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heath

heath / hē[unvoicedth]/ • n. 1. an area of open uncultivated land, esp. in Britain, with characteristic vegetation of heather, gorse, and coarse grasses. ∎  Ecol. vegetation dominated by dwarf shrubs of the heath family: [as adj.] heath vegetation. 2. a dwarf shrub with small leathery leaves and small pink or purple bell-shaped flowers, characteristic of heathland and moorland. • Erica and related genera, family Ericaceae (the heath family): many species, including the common European cross-leaved heath (E. tetralix). DERIVATIVES: heath·y adj.

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heath (tract of open land)

heath, tract of open land characterized by a few scattered trees, abundant moss cover, and numerous low shrubs, principally of the heath family (see heath, in botany). In high-latitude regions with minimal variation in climate, the undershrub vegetation may persist indefinitely on shallow, peaty soils rather than undergoing succession to the climax vegetation (see ecology), e.g., temperate forests. Alpine azalea, bearberry, dwarf birch, and some insectivorous plants are among the additional flora found on north-temperate heaths.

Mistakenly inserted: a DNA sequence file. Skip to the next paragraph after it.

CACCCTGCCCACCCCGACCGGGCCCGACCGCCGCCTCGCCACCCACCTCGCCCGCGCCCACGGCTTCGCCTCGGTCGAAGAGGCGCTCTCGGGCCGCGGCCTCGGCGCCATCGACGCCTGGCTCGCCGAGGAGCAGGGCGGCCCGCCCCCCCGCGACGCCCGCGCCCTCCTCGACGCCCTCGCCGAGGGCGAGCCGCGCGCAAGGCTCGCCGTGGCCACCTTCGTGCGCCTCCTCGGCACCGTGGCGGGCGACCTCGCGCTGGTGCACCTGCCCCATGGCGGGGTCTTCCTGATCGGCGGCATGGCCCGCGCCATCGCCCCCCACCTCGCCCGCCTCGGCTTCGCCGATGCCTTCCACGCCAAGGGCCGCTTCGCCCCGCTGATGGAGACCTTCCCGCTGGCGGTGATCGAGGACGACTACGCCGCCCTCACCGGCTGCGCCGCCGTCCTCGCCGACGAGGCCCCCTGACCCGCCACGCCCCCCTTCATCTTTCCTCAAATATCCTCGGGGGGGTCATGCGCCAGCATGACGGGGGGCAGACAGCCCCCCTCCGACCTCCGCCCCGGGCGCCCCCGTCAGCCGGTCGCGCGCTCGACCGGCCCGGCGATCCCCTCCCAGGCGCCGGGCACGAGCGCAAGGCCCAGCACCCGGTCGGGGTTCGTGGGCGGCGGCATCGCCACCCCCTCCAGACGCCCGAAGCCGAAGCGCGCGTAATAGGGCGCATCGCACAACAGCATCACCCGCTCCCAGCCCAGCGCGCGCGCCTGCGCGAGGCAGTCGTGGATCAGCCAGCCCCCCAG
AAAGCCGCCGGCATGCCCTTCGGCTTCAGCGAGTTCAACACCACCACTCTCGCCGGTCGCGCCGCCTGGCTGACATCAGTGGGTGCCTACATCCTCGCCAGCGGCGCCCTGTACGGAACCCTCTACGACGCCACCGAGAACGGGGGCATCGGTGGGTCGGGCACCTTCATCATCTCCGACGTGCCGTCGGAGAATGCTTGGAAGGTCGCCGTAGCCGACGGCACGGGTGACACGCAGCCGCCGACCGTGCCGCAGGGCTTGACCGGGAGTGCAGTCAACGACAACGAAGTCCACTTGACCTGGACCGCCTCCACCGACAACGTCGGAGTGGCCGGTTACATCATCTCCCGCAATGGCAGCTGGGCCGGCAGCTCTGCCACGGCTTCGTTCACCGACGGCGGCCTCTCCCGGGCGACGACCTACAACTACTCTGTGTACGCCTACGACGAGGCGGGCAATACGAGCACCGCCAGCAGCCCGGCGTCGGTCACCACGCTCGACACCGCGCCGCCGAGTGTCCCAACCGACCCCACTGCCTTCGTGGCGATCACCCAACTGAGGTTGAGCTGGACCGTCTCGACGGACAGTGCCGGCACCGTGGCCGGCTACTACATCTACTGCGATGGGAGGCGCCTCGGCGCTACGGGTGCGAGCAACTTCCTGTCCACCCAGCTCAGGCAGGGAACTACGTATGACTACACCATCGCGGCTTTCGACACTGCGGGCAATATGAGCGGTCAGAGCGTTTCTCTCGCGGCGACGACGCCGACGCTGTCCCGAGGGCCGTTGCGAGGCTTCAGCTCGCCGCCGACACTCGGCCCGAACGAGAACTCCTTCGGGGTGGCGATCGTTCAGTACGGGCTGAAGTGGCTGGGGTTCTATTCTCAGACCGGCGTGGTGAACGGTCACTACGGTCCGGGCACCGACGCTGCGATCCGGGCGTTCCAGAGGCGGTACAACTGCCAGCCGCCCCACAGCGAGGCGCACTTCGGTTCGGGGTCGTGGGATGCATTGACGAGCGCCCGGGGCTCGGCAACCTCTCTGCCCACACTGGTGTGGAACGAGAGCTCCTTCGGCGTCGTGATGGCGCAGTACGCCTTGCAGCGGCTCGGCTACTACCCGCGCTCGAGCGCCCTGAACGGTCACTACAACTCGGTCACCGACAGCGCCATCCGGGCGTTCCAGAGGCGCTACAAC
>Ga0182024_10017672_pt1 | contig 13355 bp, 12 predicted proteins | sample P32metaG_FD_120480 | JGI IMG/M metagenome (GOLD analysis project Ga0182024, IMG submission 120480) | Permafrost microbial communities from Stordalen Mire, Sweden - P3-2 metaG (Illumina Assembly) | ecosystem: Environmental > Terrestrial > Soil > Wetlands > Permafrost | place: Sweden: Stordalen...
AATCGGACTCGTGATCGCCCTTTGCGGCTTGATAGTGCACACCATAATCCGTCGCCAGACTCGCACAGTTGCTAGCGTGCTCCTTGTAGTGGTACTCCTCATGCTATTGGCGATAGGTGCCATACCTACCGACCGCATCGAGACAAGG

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heath

heath1 open waste land. OE. hǣð, corr, to OS. hētha, MLG., MDu. hēde, MHG. heide (Du., G. heide), ON. heiōe, Goth. haiþi :- Gmc. *χaiþiz :- IE. *kait-, repr. also by Gaul. cēto- in place-names, OW. coit (W. coed) wood, forest.

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heath

heathbeneath, buck teeth, Hadith, heath, Keith, neath, Reith, sheath, teeth, underneath, Westmeath, wreath •eye teeth • dog-teeth

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